As Thomas articulated, revealing the voice can be intimate and risky, but for this reason it is also liberating and rewarding. Indeed, often people feel shame and fear around vocalizing in front of another person. For in our voices we hold memory, emotion, and story. Perhaps to some extent the voice and self are intertwined. Regarding voicework, Paul Newham (1998) wrote, “For many people . . . it is the first time since infancy that they have opened their mouths and expressed pure non-verbal sounds to another human being” (p. 131). Voicework is indeed intimate. It is therefore essential that a safe, welcoming, and receptive space be held when the voice is invited out to play. In his book Healing Songs, Ted Gioia (2006) also wrote about the need he saw in society for an outlet to sing. He used the example of millions of commuters every day singing in the privacy of their cars. “There are millions on the road who do this every morning: yet there are even more who want to sing but resist the urge because of self-consciousness and embarrassment” (p. 143).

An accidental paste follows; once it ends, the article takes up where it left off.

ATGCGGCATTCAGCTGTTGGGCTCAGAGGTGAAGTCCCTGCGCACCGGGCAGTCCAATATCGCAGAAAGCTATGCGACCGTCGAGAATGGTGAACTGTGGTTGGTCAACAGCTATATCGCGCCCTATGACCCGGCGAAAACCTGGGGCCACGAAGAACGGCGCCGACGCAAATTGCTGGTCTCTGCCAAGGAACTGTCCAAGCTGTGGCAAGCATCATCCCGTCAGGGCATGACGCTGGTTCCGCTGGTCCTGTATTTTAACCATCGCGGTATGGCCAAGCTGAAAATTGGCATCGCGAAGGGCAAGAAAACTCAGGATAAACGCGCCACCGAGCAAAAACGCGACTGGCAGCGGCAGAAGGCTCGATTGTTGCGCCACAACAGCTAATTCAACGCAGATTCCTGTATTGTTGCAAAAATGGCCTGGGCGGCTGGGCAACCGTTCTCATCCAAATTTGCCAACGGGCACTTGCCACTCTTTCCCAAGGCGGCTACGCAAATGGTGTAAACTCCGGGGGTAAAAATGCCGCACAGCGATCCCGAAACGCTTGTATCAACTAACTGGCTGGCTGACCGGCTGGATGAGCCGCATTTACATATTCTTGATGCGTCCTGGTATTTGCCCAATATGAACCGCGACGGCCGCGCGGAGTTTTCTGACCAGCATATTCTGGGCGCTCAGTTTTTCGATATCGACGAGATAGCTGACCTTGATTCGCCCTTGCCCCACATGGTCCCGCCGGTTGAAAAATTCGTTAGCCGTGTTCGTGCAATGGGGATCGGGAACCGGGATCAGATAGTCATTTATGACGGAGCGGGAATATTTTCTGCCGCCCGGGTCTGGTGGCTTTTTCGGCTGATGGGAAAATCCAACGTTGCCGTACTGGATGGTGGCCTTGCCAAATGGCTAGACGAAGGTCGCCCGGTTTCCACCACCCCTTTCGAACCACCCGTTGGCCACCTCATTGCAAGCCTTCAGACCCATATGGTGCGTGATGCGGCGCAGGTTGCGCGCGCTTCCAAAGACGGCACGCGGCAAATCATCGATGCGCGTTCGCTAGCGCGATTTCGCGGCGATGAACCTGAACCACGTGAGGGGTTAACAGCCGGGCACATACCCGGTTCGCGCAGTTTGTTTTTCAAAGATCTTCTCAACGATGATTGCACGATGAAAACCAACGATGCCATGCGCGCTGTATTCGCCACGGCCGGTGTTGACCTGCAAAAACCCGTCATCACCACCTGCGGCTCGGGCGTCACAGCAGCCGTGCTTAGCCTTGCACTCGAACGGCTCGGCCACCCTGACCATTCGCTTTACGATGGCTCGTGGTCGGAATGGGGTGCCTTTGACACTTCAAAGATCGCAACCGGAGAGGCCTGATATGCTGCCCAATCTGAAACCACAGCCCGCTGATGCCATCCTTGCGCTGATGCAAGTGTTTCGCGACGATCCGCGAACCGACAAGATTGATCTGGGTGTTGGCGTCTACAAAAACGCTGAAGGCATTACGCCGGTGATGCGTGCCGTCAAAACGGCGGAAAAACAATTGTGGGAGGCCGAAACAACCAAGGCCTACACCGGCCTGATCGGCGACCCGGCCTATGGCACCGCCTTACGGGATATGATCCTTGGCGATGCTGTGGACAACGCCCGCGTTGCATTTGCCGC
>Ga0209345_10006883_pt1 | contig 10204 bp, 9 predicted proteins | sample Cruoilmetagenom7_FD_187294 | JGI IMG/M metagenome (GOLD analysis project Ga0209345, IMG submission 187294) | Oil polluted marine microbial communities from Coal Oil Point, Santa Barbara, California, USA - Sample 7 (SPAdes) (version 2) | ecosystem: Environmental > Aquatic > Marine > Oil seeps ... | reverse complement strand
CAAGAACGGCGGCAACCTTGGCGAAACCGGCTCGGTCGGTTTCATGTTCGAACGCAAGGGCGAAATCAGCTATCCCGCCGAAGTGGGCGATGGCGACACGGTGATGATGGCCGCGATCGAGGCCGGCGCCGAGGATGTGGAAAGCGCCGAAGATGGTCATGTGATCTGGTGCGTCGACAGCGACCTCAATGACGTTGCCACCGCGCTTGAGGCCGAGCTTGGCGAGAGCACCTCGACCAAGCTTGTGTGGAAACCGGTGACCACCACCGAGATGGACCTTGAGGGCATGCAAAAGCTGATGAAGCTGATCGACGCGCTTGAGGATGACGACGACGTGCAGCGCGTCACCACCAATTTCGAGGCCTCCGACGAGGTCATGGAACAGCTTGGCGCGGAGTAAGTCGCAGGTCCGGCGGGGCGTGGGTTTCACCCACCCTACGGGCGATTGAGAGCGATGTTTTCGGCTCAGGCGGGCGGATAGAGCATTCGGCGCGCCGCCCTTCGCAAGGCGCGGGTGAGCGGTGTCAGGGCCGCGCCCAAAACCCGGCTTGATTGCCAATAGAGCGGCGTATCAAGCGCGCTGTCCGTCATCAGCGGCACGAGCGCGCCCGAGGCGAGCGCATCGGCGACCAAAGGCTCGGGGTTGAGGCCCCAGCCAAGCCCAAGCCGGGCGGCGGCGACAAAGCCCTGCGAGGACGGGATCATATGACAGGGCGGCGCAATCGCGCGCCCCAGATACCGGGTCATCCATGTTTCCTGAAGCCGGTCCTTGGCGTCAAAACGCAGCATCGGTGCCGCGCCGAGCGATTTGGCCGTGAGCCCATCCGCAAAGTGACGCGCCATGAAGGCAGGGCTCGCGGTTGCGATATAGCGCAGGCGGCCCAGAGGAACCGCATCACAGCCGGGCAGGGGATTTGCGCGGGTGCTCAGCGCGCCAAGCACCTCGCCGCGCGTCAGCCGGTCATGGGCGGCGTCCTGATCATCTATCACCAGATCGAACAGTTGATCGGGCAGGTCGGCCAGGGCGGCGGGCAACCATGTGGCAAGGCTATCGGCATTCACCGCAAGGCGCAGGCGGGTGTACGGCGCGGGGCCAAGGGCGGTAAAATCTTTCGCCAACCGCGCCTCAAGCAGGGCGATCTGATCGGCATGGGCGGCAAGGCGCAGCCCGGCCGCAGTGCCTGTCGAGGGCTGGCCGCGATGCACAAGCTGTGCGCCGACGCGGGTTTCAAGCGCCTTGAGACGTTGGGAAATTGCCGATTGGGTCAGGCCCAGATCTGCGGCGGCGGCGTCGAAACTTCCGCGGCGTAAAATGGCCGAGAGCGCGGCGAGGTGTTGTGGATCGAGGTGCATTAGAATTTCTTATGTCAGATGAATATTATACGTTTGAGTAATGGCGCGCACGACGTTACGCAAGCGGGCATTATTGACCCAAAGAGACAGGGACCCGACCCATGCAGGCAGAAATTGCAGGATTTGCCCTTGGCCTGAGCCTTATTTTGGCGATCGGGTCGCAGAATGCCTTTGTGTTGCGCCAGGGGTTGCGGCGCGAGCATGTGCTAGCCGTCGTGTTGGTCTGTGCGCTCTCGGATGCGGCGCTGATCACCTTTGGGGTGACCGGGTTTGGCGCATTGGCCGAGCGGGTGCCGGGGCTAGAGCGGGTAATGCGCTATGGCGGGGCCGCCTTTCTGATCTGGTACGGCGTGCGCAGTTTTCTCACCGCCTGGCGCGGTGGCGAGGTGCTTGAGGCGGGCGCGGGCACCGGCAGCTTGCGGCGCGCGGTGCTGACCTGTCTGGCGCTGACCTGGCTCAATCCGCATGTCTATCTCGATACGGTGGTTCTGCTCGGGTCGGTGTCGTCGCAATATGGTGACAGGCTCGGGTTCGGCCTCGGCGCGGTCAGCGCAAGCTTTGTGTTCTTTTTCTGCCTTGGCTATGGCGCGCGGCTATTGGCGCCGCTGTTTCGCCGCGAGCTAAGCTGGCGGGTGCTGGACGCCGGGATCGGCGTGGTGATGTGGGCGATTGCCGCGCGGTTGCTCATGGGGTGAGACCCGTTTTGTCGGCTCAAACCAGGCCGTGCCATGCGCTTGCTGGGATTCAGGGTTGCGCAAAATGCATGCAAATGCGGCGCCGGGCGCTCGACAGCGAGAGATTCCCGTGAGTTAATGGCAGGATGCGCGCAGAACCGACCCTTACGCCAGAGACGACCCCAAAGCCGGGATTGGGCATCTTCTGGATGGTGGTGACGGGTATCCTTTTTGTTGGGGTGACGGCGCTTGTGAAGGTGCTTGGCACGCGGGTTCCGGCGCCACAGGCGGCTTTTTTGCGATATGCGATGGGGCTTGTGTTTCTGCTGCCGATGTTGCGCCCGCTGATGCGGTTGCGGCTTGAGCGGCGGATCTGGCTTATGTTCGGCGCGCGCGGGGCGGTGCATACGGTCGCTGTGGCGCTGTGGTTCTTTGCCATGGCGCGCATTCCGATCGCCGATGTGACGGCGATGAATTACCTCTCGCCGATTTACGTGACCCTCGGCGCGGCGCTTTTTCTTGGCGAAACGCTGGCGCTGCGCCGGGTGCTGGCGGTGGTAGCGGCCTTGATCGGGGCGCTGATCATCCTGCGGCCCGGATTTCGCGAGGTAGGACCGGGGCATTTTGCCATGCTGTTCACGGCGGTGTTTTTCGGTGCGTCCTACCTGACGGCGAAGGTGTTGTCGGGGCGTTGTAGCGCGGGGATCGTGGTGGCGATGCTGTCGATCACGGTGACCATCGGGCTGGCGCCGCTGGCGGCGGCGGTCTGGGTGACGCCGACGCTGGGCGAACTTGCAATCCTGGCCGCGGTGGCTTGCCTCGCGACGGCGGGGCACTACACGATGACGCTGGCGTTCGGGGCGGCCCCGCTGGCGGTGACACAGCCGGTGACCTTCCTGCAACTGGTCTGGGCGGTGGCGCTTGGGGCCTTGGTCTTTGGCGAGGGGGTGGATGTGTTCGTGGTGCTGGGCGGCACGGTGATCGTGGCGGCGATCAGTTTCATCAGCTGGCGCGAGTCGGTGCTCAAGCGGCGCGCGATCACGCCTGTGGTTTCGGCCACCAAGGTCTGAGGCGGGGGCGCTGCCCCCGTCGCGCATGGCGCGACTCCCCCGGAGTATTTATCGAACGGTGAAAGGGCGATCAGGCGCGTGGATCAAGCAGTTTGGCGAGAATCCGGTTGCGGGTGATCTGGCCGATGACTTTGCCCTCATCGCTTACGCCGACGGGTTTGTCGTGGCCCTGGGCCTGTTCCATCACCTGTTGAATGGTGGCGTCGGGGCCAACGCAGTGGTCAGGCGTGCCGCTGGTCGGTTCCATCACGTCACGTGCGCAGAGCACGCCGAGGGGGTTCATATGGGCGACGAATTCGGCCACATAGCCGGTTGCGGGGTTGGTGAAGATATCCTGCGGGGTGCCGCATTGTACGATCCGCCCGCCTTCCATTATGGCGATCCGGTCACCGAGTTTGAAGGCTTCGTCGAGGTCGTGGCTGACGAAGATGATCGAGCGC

Singing has been found to positively affect the very young and the very old. An article in 2008 discussed that singing can often be very effective for children with speech disorders that have a psychological root due to its relaxing effect on the body and mind (Rinta & Welch, 2008). Even more recently, an online article in October, 2010 entitled “Singing for the Brain” (Alzheimer’s Society, 2010), reported that singing in groups can help people with dementia. Sarah Mayall, services manager at Alzheimer’s Society, said, “Singing is not only an enjoyable activity, it can also provide a way for people with dementia, along with their carers, to express themselves and socialize with others in a fun and supportive group” (para. 2).